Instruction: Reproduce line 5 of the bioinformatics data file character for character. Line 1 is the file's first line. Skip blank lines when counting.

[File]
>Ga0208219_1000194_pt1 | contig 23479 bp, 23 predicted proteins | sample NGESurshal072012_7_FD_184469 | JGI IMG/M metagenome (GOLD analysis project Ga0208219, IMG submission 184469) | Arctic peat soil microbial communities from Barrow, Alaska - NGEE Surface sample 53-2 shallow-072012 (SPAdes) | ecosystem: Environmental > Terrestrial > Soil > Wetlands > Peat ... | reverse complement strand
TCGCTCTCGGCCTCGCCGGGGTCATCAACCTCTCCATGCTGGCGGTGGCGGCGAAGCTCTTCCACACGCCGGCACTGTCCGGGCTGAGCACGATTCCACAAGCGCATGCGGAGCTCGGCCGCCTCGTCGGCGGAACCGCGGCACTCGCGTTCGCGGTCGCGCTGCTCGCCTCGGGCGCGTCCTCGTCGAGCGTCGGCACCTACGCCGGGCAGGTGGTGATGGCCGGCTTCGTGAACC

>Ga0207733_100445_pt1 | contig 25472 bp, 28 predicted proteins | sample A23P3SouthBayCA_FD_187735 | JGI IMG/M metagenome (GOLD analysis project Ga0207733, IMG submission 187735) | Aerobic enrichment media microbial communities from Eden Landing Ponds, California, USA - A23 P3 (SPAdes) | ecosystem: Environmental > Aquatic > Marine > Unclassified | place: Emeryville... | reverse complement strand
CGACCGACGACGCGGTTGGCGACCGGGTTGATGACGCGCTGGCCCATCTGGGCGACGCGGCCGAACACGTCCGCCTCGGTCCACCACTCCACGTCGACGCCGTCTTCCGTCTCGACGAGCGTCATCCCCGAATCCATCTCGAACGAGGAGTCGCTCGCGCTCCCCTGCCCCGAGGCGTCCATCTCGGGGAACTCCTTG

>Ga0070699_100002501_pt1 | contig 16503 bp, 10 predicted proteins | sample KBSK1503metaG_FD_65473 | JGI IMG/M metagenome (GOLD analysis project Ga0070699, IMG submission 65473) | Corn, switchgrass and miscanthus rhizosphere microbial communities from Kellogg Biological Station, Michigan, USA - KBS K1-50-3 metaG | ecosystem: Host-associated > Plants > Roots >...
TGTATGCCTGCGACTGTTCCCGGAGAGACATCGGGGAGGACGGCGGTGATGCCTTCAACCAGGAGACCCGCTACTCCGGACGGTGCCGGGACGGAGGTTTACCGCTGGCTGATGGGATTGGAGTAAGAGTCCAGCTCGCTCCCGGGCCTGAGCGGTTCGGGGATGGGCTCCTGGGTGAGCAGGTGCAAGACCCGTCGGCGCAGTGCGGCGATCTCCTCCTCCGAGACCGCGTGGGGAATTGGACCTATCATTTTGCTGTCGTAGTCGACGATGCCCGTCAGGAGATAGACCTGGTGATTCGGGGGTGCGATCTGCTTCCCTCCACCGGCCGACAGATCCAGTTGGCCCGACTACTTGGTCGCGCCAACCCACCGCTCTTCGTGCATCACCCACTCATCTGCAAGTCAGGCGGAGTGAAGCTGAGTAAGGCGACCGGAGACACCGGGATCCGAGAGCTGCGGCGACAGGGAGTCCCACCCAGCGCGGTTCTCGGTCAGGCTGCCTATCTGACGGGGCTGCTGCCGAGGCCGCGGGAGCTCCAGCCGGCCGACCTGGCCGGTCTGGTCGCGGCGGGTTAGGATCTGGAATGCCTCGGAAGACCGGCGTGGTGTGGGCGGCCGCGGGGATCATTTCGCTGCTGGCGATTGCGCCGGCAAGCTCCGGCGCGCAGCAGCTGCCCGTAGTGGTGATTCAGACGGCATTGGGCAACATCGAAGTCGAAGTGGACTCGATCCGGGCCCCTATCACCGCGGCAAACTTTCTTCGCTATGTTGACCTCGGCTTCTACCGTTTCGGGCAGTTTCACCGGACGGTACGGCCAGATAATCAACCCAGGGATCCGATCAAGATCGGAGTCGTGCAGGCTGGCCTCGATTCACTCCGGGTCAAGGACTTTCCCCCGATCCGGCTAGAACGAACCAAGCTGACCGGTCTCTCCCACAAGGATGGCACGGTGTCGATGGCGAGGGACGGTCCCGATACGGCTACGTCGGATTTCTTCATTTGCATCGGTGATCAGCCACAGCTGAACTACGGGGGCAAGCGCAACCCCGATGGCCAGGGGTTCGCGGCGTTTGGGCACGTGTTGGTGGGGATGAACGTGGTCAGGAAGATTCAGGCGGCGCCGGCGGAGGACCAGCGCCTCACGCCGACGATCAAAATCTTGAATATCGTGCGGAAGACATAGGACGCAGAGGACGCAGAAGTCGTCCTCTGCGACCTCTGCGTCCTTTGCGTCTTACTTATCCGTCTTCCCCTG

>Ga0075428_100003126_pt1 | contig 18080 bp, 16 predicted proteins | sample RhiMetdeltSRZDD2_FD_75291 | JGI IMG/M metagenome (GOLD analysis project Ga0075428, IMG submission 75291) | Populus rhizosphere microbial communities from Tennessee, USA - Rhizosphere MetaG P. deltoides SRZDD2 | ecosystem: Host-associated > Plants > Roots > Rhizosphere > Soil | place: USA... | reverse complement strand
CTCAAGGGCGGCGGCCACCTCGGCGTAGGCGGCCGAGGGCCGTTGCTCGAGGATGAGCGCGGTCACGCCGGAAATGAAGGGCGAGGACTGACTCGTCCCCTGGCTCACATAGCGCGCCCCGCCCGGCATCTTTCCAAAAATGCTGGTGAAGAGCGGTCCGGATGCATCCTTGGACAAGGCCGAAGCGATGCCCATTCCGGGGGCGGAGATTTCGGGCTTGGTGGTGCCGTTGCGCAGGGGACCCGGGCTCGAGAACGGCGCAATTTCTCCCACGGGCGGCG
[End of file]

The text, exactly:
>Ga0070699_100002501_pt1 | contig 16503 bp, 10 predicted proteins | sample KBSK1503metaG_FD_65473 | JGI IMG/M metagenome (GOLD analysis project Ga0070699, IMG submission 65473) | Corn, switchgrass and miscanthus rhizosphere microbial communities from Kellogg Biological Station, Michigan, USA - KBS K1-50-3 metaG | ecosystem: Host-associated > Plants > Roots >...